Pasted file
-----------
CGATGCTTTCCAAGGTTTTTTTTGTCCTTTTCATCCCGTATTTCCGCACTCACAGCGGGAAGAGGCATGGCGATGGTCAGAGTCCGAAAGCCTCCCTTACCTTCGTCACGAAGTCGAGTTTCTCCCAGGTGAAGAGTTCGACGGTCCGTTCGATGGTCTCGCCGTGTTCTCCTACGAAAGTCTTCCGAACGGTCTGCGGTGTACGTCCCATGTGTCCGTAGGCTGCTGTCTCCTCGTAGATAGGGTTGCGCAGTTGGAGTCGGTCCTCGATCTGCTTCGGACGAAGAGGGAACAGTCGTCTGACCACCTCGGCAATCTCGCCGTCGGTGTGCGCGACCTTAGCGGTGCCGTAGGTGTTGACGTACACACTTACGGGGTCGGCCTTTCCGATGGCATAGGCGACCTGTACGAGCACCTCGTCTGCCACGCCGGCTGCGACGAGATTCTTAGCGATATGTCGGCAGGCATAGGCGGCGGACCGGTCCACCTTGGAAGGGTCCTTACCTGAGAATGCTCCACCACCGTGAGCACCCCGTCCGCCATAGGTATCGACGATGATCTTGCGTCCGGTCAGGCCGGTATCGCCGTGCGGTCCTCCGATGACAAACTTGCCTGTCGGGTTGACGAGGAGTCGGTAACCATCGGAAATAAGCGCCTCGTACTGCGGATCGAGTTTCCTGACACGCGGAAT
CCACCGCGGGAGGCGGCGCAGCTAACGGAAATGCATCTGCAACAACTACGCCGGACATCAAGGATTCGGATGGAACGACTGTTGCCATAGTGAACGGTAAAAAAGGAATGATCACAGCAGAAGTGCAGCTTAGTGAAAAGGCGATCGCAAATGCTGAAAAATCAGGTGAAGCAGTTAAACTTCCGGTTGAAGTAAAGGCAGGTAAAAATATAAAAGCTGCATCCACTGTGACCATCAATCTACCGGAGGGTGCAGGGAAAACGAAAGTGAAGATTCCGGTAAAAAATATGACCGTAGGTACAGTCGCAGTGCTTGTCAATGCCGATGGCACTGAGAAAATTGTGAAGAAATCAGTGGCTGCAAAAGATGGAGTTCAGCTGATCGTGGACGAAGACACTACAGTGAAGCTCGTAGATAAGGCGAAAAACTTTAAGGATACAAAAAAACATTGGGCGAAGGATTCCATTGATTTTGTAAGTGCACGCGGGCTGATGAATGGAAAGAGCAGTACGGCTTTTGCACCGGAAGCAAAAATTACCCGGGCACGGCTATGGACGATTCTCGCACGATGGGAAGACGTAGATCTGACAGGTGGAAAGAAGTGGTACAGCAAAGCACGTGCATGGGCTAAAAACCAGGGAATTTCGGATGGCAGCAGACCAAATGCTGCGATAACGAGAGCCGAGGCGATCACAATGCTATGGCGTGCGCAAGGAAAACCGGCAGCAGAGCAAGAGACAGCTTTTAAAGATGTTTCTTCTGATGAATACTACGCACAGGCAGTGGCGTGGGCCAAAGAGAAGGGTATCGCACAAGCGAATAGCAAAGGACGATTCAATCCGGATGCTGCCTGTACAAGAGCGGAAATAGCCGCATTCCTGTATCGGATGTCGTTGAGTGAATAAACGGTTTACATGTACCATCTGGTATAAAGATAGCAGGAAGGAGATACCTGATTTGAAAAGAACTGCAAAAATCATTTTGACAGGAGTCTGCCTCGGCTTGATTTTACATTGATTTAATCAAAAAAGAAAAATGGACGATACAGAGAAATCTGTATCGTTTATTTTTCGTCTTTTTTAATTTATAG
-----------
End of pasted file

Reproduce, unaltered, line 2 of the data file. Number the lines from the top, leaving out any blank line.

CCACCGCGGGAGGCGGCGCAGCTAACGGAAATGCATCTGCAACAACTACGCCGGACATCAAGGATTCGGATGGAACGACTGTTGCCATAGTGAACGGTAAAAAAGGAATGATCACAGCAGAAGTGCAGCTTAGTGAAAAGGCGATCGCAAATGCTGAAAAATCAGGTGAAGCAGTTAAACTTCCGGTTGAAGTAAAGGCAGGTAAAAATATAAAAGCTGCATCCACTGTGACCATCAATCTACCGGAGGGTGCAGGGAAAACGAAAGTGAAGATTCCGGTAAAAAATATGACCGTAGGTACAGTCGCAGTGCTTGTCAATGCCGATGGCACTGAGAAAATTGTGAAGAAATCAGTGGCTGCAAAAGATGGAGTTCAGCTGATCGTGGACGAAGACACTACAGTGAAGCTCGTAGATAAGGCGAAAAACTTTAAGGATACAAAAAAACATTGGGCGAAGGATTCCATTGATTTTGTAAGTGCACGCGGGCTGATGAATGGAAAGAGCAGTACGGCTTTTGCACCGGAAGCAAAAATTACCCGGGCACGGCTATGGACGATTCTCGCACGATGGGAAGACGTAGATCTGACAGGTGGAAAGAAGTGGTACAGCAAAGCACGTGCATGGGCTAAAAACCAGGGAATTTCGGATGGCAGCAGACCAAATGCTGCGATAACGAGAGCCGAGGCGATCACAATGCTATGGCGTGCGCAAGGAAAACCGGCAGCAGAGCAAGAGACAGCTTTTAAAGATGTTTCTTCTGATGAATACTACGCACAGGCAGTGGCGTGGGCCAAAGAGAAGGGTATCGCACAAGCGAATAGCAAAGGACGATTCAATCCGGATGCTGCCTGTACAAGAGCGGAAATAGCCGCATTCCTGTATCGGATGTCGTTGAGTGAATAAACGGTTTACATGTACCATCTGGTATAAAGATAGCAGGAAGGAGATACCTGATTTGAAAAGAACTGCAAAAATCATTTTGACAGGAGTCTGCCTCGGCTTGATTTTACATTGATTTAATCAAAAAAGAAAAATGGACGATACAGAGAAATCTGTATCGTTTATTTTTCGTCTTTTTTAATTTATAG